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approach, where the algorithm has visibility of the entire model of the
scheduling problem.
On the other hand, the decentralized approach assigns to each resource
the responsibility to schedule its activities. The resource applies a three-step
procedure that does not require evaluating all the possible permutations of
First, the resource orders the activities by their activation time.
Second, the resource enforces resource and temporal constraints. This
requires shifting the activities' activation time and termination time
forward in order to avoid temporal overlapping between consecutive
Third, each activity evaluates its performance and proposes a new acti-
vation time that tries to minimize earliness and tardiness. The new
activation time is evaluated according to Equation 3.2. Parameter g (gain)
represents the strength of the activity's preferences. The greater this
value, the stronger is the ability of the activity to enforce its preferences.
The resource repeats the above procedure for all the tasks until the global
performance or the number of iterations (indicated by k ) reaches a
desired threshold.
a [ k
a [ k ]
( d
t )
Equation 3.2 Earliness, tardiness and task overall performance
This approach is actually one of dynamic scheduling and implements a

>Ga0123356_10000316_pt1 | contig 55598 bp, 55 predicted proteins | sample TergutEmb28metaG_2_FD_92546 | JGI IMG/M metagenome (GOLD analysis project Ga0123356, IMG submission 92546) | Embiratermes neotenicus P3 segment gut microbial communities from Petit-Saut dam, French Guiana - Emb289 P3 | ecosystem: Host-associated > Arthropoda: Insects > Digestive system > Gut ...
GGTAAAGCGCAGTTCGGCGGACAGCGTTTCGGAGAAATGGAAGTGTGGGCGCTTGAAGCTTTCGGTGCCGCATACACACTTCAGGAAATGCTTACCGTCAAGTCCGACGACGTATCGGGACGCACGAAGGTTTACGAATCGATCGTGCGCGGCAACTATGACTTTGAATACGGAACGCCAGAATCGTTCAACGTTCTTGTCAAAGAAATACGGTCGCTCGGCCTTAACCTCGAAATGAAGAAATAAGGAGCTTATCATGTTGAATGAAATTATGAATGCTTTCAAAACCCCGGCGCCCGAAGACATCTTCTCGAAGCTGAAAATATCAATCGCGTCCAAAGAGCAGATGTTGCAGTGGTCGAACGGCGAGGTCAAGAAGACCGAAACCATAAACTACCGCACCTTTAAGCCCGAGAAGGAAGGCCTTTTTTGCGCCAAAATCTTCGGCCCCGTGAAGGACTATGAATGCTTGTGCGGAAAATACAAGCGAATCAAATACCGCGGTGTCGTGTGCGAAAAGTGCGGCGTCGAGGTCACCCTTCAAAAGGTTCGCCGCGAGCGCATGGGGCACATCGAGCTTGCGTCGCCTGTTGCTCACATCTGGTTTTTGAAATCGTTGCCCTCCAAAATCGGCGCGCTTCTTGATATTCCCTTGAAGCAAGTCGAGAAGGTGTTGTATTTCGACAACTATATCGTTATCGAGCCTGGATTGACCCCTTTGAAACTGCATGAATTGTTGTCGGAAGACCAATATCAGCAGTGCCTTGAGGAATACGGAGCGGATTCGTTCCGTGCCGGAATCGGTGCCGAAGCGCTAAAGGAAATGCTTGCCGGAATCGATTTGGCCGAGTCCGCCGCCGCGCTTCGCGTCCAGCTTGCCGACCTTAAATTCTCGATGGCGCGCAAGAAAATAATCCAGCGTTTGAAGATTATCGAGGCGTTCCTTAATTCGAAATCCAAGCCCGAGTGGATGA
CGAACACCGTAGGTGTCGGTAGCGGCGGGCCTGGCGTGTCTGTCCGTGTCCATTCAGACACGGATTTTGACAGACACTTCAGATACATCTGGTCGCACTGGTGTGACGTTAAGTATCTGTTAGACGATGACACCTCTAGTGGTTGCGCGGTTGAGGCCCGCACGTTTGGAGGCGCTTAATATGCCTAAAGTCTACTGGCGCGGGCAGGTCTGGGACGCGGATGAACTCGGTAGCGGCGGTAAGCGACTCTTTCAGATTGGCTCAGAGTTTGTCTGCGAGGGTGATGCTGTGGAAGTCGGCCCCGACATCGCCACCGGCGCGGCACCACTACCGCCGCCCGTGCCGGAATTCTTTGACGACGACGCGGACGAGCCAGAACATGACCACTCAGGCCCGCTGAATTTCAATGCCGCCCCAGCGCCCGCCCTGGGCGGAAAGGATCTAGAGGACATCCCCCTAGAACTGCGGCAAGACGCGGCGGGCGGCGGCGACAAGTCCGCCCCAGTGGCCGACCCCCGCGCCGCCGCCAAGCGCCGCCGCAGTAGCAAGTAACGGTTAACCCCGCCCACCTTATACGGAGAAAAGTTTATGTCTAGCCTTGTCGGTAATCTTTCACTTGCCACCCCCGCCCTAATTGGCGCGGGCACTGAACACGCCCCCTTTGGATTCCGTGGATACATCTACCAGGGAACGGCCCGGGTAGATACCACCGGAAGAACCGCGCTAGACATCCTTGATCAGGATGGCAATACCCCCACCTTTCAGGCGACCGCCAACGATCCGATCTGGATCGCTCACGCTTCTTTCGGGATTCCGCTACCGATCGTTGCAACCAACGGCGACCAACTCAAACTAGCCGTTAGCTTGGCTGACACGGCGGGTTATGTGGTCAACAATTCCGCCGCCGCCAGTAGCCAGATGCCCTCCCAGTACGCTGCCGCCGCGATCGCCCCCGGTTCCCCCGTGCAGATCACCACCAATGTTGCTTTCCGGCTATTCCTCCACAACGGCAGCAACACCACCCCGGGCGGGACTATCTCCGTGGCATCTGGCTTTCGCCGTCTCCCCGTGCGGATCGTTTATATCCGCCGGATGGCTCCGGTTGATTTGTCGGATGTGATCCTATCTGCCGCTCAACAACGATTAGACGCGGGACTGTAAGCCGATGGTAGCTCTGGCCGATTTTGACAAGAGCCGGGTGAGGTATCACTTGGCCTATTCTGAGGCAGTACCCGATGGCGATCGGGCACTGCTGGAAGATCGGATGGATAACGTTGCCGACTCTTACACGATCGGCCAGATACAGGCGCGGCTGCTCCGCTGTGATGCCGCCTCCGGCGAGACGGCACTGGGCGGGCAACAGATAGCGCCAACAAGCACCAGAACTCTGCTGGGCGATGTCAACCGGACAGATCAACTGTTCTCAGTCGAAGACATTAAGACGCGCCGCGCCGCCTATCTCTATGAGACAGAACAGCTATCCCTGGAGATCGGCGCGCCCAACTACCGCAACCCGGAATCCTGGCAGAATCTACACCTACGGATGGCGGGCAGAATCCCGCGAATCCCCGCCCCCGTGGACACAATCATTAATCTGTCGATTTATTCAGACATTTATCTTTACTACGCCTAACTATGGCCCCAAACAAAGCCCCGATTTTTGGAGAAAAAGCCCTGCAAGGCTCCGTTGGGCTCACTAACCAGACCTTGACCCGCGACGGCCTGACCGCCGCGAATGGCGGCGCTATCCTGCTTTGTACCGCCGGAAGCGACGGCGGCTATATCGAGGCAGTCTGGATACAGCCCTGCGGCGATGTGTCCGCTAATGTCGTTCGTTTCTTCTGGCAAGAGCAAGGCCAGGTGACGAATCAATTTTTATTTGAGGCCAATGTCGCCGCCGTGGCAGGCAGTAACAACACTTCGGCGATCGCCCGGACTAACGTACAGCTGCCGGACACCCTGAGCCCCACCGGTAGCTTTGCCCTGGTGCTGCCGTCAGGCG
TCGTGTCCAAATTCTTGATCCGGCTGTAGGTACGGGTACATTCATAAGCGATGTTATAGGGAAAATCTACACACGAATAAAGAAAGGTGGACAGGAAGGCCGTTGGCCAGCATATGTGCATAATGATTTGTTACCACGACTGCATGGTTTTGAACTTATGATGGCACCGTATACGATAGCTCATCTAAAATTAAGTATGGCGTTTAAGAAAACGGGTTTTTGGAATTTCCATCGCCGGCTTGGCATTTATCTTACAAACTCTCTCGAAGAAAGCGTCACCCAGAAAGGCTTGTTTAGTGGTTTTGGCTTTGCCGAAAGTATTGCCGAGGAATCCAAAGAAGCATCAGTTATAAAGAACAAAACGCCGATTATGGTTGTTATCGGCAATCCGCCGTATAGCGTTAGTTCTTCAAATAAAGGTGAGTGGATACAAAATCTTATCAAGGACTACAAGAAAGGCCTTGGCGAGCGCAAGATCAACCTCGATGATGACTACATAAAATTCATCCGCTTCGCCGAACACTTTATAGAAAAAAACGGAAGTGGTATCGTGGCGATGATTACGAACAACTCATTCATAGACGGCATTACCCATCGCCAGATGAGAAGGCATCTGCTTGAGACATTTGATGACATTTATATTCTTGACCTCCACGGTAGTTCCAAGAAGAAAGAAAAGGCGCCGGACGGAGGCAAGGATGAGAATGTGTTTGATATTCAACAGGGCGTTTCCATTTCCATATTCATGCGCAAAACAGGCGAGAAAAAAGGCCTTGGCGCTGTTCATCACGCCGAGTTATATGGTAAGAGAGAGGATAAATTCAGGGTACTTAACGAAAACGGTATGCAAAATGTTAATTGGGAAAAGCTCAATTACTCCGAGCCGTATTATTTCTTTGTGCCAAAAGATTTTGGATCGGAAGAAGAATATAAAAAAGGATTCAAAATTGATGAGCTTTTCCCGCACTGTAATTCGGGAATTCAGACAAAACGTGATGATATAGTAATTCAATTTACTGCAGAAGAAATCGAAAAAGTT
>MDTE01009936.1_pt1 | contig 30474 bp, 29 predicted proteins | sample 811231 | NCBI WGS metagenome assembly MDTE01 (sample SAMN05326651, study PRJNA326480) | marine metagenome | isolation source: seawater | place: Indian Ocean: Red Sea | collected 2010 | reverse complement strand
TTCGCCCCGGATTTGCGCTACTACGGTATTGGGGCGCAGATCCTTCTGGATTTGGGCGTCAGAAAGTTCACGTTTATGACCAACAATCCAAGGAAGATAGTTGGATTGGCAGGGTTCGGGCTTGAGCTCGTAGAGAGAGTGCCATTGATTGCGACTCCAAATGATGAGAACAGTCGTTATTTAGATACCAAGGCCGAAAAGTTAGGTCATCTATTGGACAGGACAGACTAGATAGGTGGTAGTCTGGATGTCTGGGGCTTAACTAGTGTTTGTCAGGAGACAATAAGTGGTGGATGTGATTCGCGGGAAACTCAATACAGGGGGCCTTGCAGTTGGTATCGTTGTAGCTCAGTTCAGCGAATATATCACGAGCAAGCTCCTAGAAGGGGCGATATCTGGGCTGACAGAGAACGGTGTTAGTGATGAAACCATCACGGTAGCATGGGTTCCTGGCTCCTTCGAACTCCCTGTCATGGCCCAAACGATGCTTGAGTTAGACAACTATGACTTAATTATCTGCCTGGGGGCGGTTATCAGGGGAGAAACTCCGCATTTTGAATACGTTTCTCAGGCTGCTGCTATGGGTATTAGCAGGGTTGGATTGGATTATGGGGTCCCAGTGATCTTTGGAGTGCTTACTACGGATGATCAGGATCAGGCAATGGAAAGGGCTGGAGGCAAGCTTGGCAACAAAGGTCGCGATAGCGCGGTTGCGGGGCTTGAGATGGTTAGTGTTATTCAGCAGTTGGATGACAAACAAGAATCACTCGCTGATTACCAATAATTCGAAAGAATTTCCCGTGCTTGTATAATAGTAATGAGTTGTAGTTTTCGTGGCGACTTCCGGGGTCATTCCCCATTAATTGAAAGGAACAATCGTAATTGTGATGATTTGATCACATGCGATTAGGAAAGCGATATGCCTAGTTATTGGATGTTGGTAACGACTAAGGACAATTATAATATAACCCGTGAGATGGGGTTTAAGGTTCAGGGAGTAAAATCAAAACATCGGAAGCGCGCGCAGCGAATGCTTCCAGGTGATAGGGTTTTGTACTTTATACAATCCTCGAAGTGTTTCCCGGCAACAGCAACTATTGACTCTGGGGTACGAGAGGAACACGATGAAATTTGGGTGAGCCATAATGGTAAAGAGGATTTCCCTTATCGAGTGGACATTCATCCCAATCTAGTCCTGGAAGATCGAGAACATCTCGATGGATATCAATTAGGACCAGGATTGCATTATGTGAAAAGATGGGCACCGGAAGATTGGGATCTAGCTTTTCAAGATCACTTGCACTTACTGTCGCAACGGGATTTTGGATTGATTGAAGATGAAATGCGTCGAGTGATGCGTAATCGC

strict separation of concerns between resource and activity. The former
knows its availability and is simply the bookkeeper that orders the list of
activities temporally in order to avoid overlapping; the latter takes the
initiative proposing its preferred activation time based on its constraints
(release time and due date) and the estimated termination time received as
a response from the resource.
This algorithm resembles a discrete time control feedback loop that
minimizes earliness and tardiness (see Figure 3.3). It has been shown that
the emerging behaviour, which results from the unconscious interaction
between activities on a resource, as previously described, has good stability
and performance properties (Prabhu and Duffie 1999).
Main features
We are now able to summarize all the main features emerging from the
problem analysis.
a [ k ! 1]
a [ k ! 1] # a [ k ] ! g ' ( d 0 t )
Figure 3.3 Discrete time control feedback loop
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